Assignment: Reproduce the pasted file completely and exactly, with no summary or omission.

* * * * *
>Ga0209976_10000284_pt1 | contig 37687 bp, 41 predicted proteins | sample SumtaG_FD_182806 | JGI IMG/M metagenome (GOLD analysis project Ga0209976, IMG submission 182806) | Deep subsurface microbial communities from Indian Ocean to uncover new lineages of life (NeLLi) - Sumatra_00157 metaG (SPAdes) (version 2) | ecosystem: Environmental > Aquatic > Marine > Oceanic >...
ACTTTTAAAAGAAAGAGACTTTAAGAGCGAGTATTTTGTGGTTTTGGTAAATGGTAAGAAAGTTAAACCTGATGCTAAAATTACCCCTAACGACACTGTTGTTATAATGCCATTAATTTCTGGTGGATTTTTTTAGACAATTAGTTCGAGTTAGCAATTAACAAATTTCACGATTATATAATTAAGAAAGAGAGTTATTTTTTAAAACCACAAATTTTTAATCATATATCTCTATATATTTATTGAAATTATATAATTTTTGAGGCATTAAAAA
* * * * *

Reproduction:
>Ga0209976_10000284_pt1 | contig 37687 bp, 41 predicted proteins | sample SumtaG_FD_182806 | JGI IMG/M metagenome (GOLD analysis project Ga0209976, IMG submission 182806) | Deep subsurface microbial communities from Indian Ocean to uncover new lineages of life (NeLLi) - Sumatra_00157 metaG (SPAdes) (version 2) | ecosystem: Environmental > Aquatic > Marine > Oceanic >...
ACTTTTAAAAGAAAGAGACTTTAAGAGCGAGTATTTTGTGGTTTTGGTAAATGGTAAGAAAGTTAAACCTGATGCTAAAATTACCCCTAACGACACTGTTGTTATAATGCCATTAATTTCTGGTGGATTTTTTTAGACAATTAGTTCGAGTTAGCAATTAACAAATTTCACGATTATATAATTAAGAAAGAGAGTTATTTTTTAAAACCACAAATTTTTAATCATATATCTCTATATATTTATTGAAATTATATAATTTTTGAGGCATTAAAAA